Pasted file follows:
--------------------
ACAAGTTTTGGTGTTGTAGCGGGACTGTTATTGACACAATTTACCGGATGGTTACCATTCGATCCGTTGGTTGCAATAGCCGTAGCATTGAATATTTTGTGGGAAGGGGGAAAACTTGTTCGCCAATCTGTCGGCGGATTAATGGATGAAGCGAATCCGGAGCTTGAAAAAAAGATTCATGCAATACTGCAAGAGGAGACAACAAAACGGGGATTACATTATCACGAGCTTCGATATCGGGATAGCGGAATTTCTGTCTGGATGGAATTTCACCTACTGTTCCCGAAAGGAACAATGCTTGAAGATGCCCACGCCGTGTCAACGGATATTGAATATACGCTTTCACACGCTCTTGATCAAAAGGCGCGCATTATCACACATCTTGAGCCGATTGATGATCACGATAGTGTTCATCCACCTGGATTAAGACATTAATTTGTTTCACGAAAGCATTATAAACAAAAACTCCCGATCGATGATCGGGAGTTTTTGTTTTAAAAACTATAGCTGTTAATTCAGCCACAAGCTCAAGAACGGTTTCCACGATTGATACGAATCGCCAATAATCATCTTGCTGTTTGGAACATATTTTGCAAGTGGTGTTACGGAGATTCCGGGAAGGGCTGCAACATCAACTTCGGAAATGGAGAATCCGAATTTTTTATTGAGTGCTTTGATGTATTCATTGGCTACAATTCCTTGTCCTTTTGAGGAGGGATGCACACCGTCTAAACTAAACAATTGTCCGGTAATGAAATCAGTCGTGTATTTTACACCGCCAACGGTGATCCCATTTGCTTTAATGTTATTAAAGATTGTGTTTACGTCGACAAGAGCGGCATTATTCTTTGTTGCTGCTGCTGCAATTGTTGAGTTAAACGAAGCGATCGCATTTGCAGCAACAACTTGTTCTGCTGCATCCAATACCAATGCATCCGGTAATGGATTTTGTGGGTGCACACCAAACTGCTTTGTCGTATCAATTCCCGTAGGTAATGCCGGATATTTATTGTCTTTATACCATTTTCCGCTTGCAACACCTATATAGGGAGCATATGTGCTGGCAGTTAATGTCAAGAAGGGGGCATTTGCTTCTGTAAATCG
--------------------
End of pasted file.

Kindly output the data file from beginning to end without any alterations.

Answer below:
ACAAGTTTTGGTGTTGTAGCGGGACTGTTATTGACACAATTTACCGGATGGTTACCATTCGATCCGTTGGTTGCAATAGCCGTAGCATTGAATATTTTGTGGGAAGGGGGAAAACTTGTTCGCCAATCTGTCGGCGGATTAATGGATGAAGCGAATCCGGAGCTTGAAAAAAAGATTCATGCAATACTGCAAGAGGAGACAACAAAACGGGGATTACATTATCACGAGCTTCGATATCGGGATAGCGGAATTTCTGTCTGGATGGAATTTCACCTACTGTTCCCGAAAGGAACAATGCTTGAAGATGCCCACGCCGTGTCAACGGATATTGAATATACGCTTTCACACGCTCTTGATCAAAAGGCGCGCATTATCACACATCTTGAGCCGATTGATGATCACGATAGTGTTCATCCACCTGGATTAAGACATTAATTTGTTTCACGAAAGCATTATAAACAAAAACTCCCGATCGATGATCGGGAGTTTTTGTTTTAAAAACTATAGCTGTTAATTCAGCCACAAGCTCAAGAACGGTTTCCACGATTGATACGAATCGCCAATAATCATCTTGCTGTTTGGAACATATTTTGCAAGTGGTGTTACGGAGATTCCGGGAAGGGCTGCAACATCAACTTCGGAAATGGAGAATCCGAATTTTTTATTGAGTGCTTTGATGTATTCATTGGCTACAATTCCTTGTCCTTTTGAGGAGGGATGCACACCGTCTAAACTAAACAATTGTCCGGTAATGAAATCAGTCGTGTATTTTACACCGCCAACGGTGATCCCATTTGCTTTAATGTTATTAAAGATTGTGTTTACGTCGACAAGAGCGGCATTATTCTTTGTTGCTGCTGCTGCAATTGTTGAGTTAAACGAAGCGATCGCATTTGCAGCAACAACTTGTTCTGCTGCATCCAATACCAATGCATCCGGTAATGGATTTTGTGGGTGCACACCAAACTGCTTTGTCGTATCAATTCCCGTAGGTAATGCCGGATATTTATTGTCTTTATACCATTTTCCGCTTGCAACACCTATATAGGGAGCATATGTGCTGGCAGTTAATGTCAAGAAGGGGGCATTTGCTTCTGTAAATCG